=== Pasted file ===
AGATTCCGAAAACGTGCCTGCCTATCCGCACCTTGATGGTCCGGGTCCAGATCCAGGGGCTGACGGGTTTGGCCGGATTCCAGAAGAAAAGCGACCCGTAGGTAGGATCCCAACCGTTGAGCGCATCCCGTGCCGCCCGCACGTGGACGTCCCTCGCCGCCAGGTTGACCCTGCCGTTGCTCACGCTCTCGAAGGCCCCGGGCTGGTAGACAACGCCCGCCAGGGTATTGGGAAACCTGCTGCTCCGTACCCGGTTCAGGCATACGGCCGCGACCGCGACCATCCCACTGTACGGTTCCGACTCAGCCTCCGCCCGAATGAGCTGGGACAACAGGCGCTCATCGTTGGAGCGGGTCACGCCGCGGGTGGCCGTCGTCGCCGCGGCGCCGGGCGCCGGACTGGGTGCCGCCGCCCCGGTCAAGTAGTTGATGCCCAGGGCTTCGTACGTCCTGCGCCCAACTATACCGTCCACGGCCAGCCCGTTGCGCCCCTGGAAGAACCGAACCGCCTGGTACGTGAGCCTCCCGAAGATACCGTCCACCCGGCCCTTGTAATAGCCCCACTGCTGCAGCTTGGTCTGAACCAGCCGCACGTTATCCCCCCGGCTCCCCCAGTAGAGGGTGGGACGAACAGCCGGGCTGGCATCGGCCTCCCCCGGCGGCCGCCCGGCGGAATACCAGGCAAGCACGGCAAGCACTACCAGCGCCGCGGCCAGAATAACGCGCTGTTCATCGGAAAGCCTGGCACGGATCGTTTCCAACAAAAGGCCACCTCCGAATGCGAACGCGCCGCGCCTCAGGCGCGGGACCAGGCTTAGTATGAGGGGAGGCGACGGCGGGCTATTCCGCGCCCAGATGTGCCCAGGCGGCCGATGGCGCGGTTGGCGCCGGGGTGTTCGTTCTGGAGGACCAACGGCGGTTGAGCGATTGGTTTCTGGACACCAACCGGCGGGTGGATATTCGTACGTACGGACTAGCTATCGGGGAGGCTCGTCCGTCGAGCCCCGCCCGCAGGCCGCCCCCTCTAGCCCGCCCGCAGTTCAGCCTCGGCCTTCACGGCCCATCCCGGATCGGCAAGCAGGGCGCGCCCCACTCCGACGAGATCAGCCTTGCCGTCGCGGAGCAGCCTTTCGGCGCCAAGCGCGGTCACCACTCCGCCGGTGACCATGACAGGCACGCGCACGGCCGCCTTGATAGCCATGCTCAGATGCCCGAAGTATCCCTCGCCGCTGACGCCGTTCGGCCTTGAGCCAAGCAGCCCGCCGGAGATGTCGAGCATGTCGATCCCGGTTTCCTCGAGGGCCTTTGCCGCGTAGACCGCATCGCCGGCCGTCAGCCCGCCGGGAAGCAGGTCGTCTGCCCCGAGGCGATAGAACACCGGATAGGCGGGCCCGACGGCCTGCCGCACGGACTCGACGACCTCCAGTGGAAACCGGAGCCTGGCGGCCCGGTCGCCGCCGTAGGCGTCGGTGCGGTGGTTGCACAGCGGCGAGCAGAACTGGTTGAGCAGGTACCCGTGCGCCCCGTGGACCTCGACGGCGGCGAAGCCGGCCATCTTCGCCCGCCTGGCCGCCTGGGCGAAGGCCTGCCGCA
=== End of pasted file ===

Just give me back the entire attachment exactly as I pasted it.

AGATTCCGAAAACGTGCCTGCCTATCCGCACCTTGATGGTCCGGGTCCAGATCCAGGGGCTGACGGGTTTGGCCGGATTCCAGAAGAAAAGCGACCCGTAGGTAGGATCCCAACCGTTGAGCGCATCCCGTGCCGCCCGCACGTGGACGTCCCTCGCCGCCAGGTTGACCCTGCCGTTGCTCACGCTCTCGAAGGCCCCGGGCTGGTAGACAACGCCCGCCAGGGTATTGGGAAACCTGCTGCTCCGTACCCGGTTCAGGCATACGGCCGCGACCGCGACCATCCCACTGTACGGTTCCGACTCAGCCTCCGCCCGAATGAGCTGGGACAACAGGCGCTCATCGTTGGAGCGGGTCACGCCGCGGGTGGCCGTCGTCGCCGCGGCGCCGGGCGCCGGACTGGGTGCCGCCGCCCCGGTCAAGTAGTTGATGCCCAGGGCTTCGTACGTCCTGCGCCCAACTATACCGTCCACGGCCAGCCCGTTGCGCCCCTGGAAGAACCGAACCGCCTGGTACGTGAGCCTCCCGAAGATACCGTCCACCCGGCCCTTGTAATAGCCCCACTGCTGCAGCTTGGTCTGAACCAGCCGCACGTTATCCCCCCGGCTCCCCCAGTAGAGGGTGGGACGAACAGCCGGGCTGGCATCGGCCTCCCCCGGCGGCCGCCCGGCGGAATACCAGGCAAGCACGGCAAGCACTACCAGCGCCGCGGCCAGAATAACGCGCTGTTCATCGGAAAGCCTGGCACGGATCGTTTCCAACAAAAGGCCACCTCCGAATGCGAACGCGCCGCGCCTCAGGCGCGGGACCAGGCTTAGTATGAGGGGAGGCGACGGCGGGCTATTCCGCGCCCAGATGTGCCCAGGCGGCCGATGGCGCGGTTGGCGCCGGGGTGTTCGTTCTGGAGGACCAACGGCGGTTGAGCGATTGGTTTCTGGACACCAACCGGCGGGTGGATATTCGTACGTACGGACTAGCTATCGGGGAGGCTCGTCCGTCGAGCCCCGCCCGCAGGCCGCCCCCTCTAGCCCGCCCGCAGTTCAGCCTCGGCCTTCACGGCCCATCCCGGATCGGCAAGCAGGGCGCGCCCCACTCCGACGAGATCAGCCTTGCCGTCGCGGAGCAGCCTTTCGGCGCCAAGCGCGGTCACCACTCCGCCGGTGACCATGACAGGCACGCGCACGGCCGCCTTGATAGCCATGCTCAGATGCCCGAAGTATCCCTCGCCGCTGACGCCGTTCGGCCTTGAGCCAAGCAGCCCGCCGGAGATGTCGAGCATGTCGATCCCGGTTTCCTCGAGGGCCTTTGCCGCGTAGACCGCATCGCCGGCCGTCAGCCCGCCGGGAAGCAGGTCGTCTGCCCCGAGGCGATAGAACACCGGATAGGCGGGCCCGACGGCCTGCCGCACGGACTCGACGACCTCCAGTGGAAACCGGAGCCTGGCGGCCCGGTCGCCGCCGTAGGCGTCGGTGCGGTGGTTGCACAGCGGCGAGCAGAACTGGTTGAGCAGGTACCCGTGCGCCCCGTGGACCTCGACGGCGGCGAAGCCGGCCATCTTCGCCCGCCTGGCCGCCTGGGCGAAGGCCTGCCGCA